Access to Bridging Finance
Banks also demand collateral before they offer bridging finance to black contractors. The contractors thus face similar problems trying to get bridging finance as when they try to get bank guarantees. Some contractors do not have collateral to offer to the banks and so cannot get any bridging finance. The open tendering system that is in place for government contracts pushes margins down. This means that the high interest rate charged by banks has the potential to offset any profit expected from future projects.

Credit Ratings
Before appointing a contractor to a project, the adjudicating consultant is requested by the client to obtain the contractor's credit rating. The result is that contractors with poor or unknown credit rating are disqualified from projects even though they may have submitted a competitive tender. Two reasons for black contractors being perceived as high risk are:
· New black companies are given a credit rating of F (unknown) even if the individual members of the company have good credit ratings.
· The government (the main client for many black contractors) is notoriously slow for paying interim monthly payment claims. The result is that black contractors exceed their 30-day credit extensions (and banks have reportedly been unwilling to assist contractors by speeding up the clearing of government cheques). The result is that suppliers rate the contractor's reliability poorly when consulted by banks.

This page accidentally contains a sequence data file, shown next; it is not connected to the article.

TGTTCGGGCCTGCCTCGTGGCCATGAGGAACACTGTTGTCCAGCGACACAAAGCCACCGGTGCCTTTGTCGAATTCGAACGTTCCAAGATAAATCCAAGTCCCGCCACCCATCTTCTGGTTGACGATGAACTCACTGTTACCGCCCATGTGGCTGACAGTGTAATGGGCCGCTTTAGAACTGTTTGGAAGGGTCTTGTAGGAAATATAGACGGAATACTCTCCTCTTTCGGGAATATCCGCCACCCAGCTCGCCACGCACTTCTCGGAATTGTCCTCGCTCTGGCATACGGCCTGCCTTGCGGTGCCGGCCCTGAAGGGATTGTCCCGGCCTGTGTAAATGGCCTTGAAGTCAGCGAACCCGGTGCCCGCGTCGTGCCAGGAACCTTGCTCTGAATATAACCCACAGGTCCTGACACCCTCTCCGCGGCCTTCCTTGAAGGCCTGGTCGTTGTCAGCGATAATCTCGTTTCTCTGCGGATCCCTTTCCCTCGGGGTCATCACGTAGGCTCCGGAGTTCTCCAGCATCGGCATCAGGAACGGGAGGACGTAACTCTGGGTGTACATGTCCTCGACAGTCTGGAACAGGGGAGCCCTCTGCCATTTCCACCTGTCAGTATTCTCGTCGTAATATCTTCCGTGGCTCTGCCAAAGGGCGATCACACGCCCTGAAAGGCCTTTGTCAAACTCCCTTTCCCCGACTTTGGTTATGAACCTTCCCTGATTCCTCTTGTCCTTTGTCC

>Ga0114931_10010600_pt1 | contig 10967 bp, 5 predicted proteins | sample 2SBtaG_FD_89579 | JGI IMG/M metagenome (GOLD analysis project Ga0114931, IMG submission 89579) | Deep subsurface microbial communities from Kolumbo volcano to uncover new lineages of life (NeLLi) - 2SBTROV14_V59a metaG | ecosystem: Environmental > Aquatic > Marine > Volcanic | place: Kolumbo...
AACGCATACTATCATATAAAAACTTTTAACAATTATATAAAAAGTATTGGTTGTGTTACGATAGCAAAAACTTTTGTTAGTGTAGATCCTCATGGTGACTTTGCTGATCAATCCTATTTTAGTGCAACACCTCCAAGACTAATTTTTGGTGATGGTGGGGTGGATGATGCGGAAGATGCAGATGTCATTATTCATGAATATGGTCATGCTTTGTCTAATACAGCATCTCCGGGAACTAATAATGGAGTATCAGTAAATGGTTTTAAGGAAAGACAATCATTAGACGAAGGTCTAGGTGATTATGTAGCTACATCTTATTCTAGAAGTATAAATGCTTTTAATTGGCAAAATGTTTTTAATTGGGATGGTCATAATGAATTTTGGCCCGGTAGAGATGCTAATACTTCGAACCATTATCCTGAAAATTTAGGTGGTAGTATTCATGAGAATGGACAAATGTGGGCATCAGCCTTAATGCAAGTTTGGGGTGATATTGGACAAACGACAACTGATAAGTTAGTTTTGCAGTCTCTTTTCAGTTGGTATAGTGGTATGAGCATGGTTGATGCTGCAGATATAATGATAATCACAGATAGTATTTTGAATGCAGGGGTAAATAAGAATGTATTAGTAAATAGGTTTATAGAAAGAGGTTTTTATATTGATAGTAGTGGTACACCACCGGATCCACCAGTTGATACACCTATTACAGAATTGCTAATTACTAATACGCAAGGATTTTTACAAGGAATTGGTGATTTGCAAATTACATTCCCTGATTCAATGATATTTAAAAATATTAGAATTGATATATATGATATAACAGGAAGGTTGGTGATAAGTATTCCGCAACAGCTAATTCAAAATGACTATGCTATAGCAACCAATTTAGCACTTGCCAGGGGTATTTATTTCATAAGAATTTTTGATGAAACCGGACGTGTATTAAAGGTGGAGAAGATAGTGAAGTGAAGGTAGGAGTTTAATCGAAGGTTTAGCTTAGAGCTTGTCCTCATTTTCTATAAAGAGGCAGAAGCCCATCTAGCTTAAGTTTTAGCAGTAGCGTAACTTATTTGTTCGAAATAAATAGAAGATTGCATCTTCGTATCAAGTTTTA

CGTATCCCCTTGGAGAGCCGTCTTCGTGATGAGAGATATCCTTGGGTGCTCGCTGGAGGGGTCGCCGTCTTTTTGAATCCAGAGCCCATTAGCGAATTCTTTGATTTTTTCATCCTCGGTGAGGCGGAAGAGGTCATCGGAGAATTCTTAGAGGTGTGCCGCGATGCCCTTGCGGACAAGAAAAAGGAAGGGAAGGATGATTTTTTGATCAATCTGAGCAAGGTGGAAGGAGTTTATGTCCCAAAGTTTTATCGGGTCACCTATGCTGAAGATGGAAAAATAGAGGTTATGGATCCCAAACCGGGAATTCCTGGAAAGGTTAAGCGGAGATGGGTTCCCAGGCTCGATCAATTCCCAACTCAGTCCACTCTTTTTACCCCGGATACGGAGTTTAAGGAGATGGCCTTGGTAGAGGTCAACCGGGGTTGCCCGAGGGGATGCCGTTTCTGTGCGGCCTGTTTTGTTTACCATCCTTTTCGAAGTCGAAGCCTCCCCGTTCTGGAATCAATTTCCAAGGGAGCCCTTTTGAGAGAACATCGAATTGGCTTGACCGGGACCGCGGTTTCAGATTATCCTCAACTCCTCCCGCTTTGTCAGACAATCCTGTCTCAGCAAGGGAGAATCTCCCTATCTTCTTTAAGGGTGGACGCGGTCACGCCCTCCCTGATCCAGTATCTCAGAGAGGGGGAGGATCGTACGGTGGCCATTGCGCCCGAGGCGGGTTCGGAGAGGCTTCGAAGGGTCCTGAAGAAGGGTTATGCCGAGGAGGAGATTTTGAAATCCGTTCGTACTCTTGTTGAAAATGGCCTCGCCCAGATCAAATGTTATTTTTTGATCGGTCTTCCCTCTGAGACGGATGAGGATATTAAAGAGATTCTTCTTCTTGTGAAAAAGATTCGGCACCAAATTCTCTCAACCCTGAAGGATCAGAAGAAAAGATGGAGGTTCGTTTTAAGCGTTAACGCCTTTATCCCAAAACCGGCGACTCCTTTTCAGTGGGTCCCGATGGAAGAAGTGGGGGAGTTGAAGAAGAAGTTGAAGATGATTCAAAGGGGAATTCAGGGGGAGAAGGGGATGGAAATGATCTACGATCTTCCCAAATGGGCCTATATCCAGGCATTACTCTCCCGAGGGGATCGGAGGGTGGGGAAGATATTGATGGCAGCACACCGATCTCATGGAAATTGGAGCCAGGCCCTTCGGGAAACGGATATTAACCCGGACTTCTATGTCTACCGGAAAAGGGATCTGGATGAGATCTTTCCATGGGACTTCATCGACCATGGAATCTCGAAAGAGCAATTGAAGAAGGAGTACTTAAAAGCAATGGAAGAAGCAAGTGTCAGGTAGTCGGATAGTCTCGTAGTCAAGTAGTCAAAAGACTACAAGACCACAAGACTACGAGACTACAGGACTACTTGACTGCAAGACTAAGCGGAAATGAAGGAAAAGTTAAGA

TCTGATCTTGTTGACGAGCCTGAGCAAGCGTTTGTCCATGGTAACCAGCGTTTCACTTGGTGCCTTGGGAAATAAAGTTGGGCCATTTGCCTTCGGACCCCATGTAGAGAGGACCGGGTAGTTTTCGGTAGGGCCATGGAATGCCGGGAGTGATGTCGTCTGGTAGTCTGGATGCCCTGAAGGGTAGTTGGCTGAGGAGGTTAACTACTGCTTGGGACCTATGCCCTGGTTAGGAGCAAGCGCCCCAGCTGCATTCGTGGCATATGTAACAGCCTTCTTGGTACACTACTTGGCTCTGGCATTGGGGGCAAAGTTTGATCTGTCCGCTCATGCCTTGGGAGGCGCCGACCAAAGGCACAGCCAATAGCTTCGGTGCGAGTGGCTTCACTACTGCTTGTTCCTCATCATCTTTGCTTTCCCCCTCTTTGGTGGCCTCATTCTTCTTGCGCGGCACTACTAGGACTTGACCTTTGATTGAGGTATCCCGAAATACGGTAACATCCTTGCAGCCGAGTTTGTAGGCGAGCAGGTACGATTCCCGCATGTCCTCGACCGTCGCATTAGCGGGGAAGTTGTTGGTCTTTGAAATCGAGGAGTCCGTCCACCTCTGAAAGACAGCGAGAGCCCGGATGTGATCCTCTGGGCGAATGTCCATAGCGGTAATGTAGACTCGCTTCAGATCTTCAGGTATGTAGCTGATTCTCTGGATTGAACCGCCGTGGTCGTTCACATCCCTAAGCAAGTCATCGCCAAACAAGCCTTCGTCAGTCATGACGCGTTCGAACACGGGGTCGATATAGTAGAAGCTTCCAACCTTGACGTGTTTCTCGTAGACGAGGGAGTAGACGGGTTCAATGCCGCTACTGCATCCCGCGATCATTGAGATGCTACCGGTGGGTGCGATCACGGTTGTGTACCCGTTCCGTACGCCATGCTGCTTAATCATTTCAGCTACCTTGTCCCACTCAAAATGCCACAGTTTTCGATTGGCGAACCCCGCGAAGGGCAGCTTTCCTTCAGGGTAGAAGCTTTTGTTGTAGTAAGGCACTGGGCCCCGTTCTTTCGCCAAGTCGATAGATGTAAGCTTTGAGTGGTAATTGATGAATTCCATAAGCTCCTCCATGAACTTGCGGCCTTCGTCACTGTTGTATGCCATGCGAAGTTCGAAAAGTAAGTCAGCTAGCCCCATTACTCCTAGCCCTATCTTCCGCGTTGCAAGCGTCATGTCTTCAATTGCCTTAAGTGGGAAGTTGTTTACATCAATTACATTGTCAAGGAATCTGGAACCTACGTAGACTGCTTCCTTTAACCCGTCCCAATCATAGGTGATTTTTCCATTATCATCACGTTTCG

Contractors only become aware of their bad ratings when they are disqualified from future projects. The main problem is that banks are unwilling to engage, negotiate and understand the circumstances of the contractors.

Financial institutions attitudes to financing property development in black areas
Financial institutions are reluctant to finance retail property development in the townships. This is true even when strong feasibility studies and national chain stores support the development. This is in contrast to the enthusiasm that greets the development of neighborhood shopping malls in white suburbia.

Mr Mashologu concluded that the Alliance regards their forum as being the start of a very important process of engagement through which solutions can be found to the problems facing small black businesses.

Eyethu Butcheries
Ms Noluthando Lungeni said that the first question that banks ask loan applicants is whether or not they have collateral. Many business people have lost their homes in political violence and so do not have any collateral. Financial institutions do not consider historically disadvantaged peoples past experiences when deciding whether to grant loan applications.